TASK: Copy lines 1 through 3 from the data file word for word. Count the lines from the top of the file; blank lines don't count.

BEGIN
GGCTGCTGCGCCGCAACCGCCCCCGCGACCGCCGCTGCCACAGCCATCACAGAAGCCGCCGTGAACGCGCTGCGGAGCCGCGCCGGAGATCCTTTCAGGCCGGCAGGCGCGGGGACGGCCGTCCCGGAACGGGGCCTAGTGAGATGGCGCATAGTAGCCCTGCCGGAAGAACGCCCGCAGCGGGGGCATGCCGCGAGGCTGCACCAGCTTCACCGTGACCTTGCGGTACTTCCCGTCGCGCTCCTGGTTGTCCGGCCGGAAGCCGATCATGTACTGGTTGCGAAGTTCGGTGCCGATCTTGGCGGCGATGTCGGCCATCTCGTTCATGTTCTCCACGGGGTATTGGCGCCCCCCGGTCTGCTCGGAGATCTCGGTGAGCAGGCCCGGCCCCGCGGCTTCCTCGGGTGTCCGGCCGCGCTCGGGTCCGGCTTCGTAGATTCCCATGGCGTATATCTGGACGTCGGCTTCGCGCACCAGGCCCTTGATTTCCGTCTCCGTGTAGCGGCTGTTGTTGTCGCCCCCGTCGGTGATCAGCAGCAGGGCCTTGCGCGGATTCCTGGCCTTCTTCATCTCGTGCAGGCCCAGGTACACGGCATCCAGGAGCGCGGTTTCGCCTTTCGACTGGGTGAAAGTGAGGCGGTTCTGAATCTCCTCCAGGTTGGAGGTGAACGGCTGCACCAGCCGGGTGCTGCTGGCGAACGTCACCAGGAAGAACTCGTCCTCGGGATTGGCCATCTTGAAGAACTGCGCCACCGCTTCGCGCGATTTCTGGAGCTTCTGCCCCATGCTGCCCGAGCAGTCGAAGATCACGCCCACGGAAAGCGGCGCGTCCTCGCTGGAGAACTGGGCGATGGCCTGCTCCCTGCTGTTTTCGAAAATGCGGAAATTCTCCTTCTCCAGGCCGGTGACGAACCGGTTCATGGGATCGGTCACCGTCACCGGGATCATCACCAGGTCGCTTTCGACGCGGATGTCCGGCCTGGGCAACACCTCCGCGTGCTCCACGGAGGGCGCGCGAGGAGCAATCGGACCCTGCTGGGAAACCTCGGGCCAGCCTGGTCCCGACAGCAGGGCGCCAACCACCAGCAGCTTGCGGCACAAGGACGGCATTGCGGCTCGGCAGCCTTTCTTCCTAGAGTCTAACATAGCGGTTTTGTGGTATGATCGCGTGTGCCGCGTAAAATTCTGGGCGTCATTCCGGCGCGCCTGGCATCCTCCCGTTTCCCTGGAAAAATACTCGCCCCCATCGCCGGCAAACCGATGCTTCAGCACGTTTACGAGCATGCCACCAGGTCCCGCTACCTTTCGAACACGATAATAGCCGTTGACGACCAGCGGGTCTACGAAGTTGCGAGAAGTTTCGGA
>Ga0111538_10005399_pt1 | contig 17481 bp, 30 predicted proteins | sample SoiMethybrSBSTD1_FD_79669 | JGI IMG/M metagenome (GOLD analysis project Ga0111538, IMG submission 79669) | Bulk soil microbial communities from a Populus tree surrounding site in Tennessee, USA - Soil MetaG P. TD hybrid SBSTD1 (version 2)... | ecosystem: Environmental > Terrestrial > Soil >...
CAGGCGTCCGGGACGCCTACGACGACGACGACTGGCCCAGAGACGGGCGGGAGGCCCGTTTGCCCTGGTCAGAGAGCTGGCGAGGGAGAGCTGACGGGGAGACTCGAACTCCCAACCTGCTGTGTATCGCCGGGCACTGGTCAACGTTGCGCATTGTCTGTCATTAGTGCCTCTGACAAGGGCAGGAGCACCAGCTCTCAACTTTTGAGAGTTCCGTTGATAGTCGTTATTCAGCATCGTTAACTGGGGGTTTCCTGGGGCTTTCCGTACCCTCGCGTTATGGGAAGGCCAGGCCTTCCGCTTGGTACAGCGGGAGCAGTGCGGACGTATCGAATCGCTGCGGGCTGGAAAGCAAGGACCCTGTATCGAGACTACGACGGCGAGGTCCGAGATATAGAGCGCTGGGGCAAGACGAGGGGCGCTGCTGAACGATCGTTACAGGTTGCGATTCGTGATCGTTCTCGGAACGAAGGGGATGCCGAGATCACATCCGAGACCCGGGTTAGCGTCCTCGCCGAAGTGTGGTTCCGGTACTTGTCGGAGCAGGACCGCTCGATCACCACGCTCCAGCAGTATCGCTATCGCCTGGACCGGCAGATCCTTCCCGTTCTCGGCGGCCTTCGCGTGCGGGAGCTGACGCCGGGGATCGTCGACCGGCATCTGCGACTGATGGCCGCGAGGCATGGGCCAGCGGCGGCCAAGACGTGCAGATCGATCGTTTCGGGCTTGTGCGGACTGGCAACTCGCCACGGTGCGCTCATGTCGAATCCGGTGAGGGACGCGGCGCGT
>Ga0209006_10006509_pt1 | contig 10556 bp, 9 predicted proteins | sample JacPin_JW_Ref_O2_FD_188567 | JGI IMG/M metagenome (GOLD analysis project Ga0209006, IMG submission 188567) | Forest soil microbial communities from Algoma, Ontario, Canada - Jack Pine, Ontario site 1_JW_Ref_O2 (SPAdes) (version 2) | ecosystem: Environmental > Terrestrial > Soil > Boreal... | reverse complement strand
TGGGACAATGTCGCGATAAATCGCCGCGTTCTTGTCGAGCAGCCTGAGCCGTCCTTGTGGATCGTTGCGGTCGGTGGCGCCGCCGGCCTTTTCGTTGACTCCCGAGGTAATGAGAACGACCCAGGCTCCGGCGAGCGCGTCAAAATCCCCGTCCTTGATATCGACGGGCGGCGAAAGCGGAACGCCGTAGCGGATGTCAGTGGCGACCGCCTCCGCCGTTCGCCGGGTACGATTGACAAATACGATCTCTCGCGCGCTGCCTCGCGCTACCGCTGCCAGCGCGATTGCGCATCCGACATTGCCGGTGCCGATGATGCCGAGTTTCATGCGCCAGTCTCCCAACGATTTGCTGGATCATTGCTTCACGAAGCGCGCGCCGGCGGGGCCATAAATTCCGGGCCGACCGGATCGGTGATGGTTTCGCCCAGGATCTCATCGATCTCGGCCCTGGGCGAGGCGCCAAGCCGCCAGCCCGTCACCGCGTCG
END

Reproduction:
GGCTGCTGCGCCGCAACCGCCCCCGCGACCGCCGCTGCCACAGCCATCACAGAAGCCGCCGTGAACGCGCTGCGGAGCCGCGCCGGAGATCCTTTCAGGCCGGCAGGCGCGGGGACGGCCGTCCCGGAACGGGGCCTAGTGAGATGGCGCATAGTAGCCCTGCCGGAAGAACGCCCGCAGCGGGGGCATGCCGCGAGGCTGCACCAGCTTCACCGTGACCTTGCGGTACTTCCCGTCGCGCTCCTGGTTGTCCGGCCGGAAGCCGATCATGTACTGGTTGCGAAGTTCGGTGCCGATCTTGGCGGCGATGTCGGCCATCTCGTTCATGTTCTCCACGGGGTATTGGCGCCCCCCGGTCTGCTCGGAGATCTCGGTGAGCAGGCCCGGCCCCGCGGCTTCCTCGGGTGTCCGGCCGCGCTCGGGTCCGGCTTCGTAGATTCCCATGGCGTATATCTGGACGTCGGCTTCGCGCACCAGGCCCTTGATTTCCGTCTCCGTGTAGCGGCTGTTGTTGTCGCCCCCGTCGGTGATCAGCAGCAGGGCCTTGCGCGGATTCCTGGCCTTCTTCATCTCGTGCAGGCCCAGGTACACGGCATCCAGGAGCGCGGTTTCGCCTTTCGACTGGGTGAAAGTGAGGCGGTTCTGAATCTCCTCCAGGTTGGAGGTGAACGGCTGCACCAGCCGGGTGCTGCTGGCGAACGTCACCAGGAAGAACTCGTCCTCGGGATTGGCCATCTTGAAGAACTGCGCCACCGCTTCGCGCGATTTCTGGAGCTTCTGCCCCATGCTGCCCGAGCAGTCGAAGATCACGCCCACGGAAAGCGGCGCGTCCTCGCTGGAGAACTGGGCGATGGCCTGCTCCCTGCTGTTTTCGAAAATGCGGAAATTCTCCTTCTCCAGGCCGGTGACGAACCGGTTCATGGGATCGGTCACCGTCACCGGGATCATCACCAGGTCGCTTTCGACGCGGATGTCCGGCCTGGGCAACACCTCCGCGTGCTCCACGGAGGGCGCGCGAGGAGCAATCGGACCCTGCTGGGAAACCTCGGGCCAGCCTGGTCCCGACAGCAGGGCGCCAACCACCAGCAGCTTGCGGCACAAGGACGGCATTGCGGCTCGGCAGCCTTTCTTCCTAGAGTCTAACATAGCGGTTTTGTGGTATGATCGCGTGTGCCGCGTAAAATTCTGGGCGTCATTCCGGCGCGCCTGGCATCCTCCCGTTTCCCTGGAAAAATACTCGCCCCCATCGCCGGCAAACCGATGCTTCAGCACGTTTACGAGCATGCCACCAGGTCCCGCTACCTTTCGAACACGATAATAGCCGTTGACGACCAGCGGGTCTACGAAGTTGCGAGAAGTTTCGGA
>Ga0111538_10005399_pt1 | contig 17481 bp, 30 predicted proteins | sample SoiMethybrSBSTD1_FD_79669 | JGI IMG/M metagenome (GOLD analysis project Ga0111538, IMG submission 79669) | Bulk soil microbial communities from a Populus tree surrounding site in Tennessee, USA - Soil MetaG P. TD hybrid SBSTD1 (version 2)... | ecosystem: Environmental > Terrestrial > Soil >...
CAGGCGTCCGGGACGCCTACGACGACGACGACTGGCCCAGAGACGGGCGGGAGGCCCGTTTGCCCTGGTCAGAGAGCTGGCGAGGGAGAGCTGACGGGGAGACTCGAACTCCCAACCTGCTGTGTATCGCCGGGCACTGGTCAACGTTGCGCATTGTCTGTCATTAGTGCCTCTGACAAGGGCAGGAGCACCAGCTCTCAACTTTTGAGAGTTCCGTTGATAGTCGTTATTCAGCATCGTTAACTGGGGGTTTCCTGGGGCTTTCCGTACCCTCGCGTTATGGGAAGGCCAGGCCTTCCGCTTGGTACAGCGGGAGCAGTGCGGACGTATCGAATCGCTGCGGGCTGGAAAGCAAGGACCCTGTATCGAGACTACGACGGCGAGGTCCGAGATATAGAGCGCTGGGGCAAGACGAGGGGCGCTGCTGAACGATCGTTACAGGTTGCGATTCGTGATCGTTCTCGGAACGAAGGGGATGCCGAGATCACATCCGAGACCCGGGTTAGCGTCCTCGCCGAAGTGTGGTTCCGGTACTTGTCGGAGCAGGACCGCTCGATCACCACGCTCCAGCAGTATCGCTATCGCCTGGACCGGCAGATCCTTCCCGTTCTCGGCGGCCTTCGCGTGCGGGAGCTGACGCCGGGGATCGTCGACCGGCATCTGCGACTGATGGCCGCGAGGCATGGGCCAGCGGCGGCCAAGACGTGCAGATCGATCGTTTCGGGCTTGTGCGGACTGGCAACTCGCCACGGTGCGCTCATGTCGAATCCGGTGAGGGACGCGGCGCGT